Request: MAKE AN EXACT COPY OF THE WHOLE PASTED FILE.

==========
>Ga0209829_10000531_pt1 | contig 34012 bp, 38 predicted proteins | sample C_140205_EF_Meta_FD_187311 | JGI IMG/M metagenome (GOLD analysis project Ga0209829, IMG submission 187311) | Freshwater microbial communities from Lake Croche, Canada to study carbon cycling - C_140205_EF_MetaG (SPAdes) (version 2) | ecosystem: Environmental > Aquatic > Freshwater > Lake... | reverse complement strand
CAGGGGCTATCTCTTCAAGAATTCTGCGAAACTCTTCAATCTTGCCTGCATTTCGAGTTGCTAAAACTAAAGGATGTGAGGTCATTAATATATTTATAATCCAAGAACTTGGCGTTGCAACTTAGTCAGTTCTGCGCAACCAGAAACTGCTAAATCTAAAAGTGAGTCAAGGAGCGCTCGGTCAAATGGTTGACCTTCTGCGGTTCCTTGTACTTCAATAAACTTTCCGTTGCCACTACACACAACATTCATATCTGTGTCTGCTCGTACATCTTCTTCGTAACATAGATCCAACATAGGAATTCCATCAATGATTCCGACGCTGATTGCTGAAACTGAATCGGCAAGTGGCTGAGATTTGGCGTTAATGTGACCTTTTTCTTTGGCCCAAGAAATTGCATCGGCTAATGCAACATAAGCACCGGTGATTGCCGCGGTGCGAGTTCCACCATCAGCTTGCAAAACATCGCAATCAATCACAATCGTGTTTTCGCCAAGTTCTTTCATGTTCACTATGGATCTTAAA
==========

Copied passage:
>Ga0209829_10000531_pt1 | contig 34012 bp, 38 predicted proteins | sample C_140205_EF_Meta_FD_187311 | JGI IMG/M metagenome (GOLD analysis project Ga0209829, IMG submission 187311) | Freshwater microbial communities from Lake Croche, Canada to study carbon cycling - C_140205_EF_MetaG (SPAdes) (version 2) | ecosystem: Environmental > Aquatic > Freshwater > Lake... | reverse complement strand
CAGGGGCTATCTCTTCAAGAATTCTGCGAAACTCTTCAATCTTGCCTGCATTTCGAGTTGCTAAAACTAAAGGATGTGAGGTCATTAATATATTTATAATCCAAGAACTTGGCGTTGCAACTTAGTCAGTTCTGCGCAACCAGAAACTGCTAAATCTAAAAGTGAGTCAAGGAGCGCTCGGTCAAATGGTTGACCTTCTGCGGTTCCTTGTACTTCAATAAACTTTCCGTTGCCACTACACACAACATTCATATCTGTGTCTGCTCGTACATCTTCTTCGTAACATAGATCCAACATAGGAATTCCATCAATGATTCCGACGCTGATTGCTGAAACTGAATCGGCAAGTGGCTGAGATTTGGCGTTAATGTGACCTTTTTCTTTGGCCCAAGAAATTGCATCGGCTAATGCAACATAAGCACCGGTGATTGCCGCGGTGCGAGTTCCACCATCAGCTTGCAAAACATCGCAATCAATCACAATCGTGTTTTCGCCAAGTTCTTTCATGTTCACTATGGATCTTAAA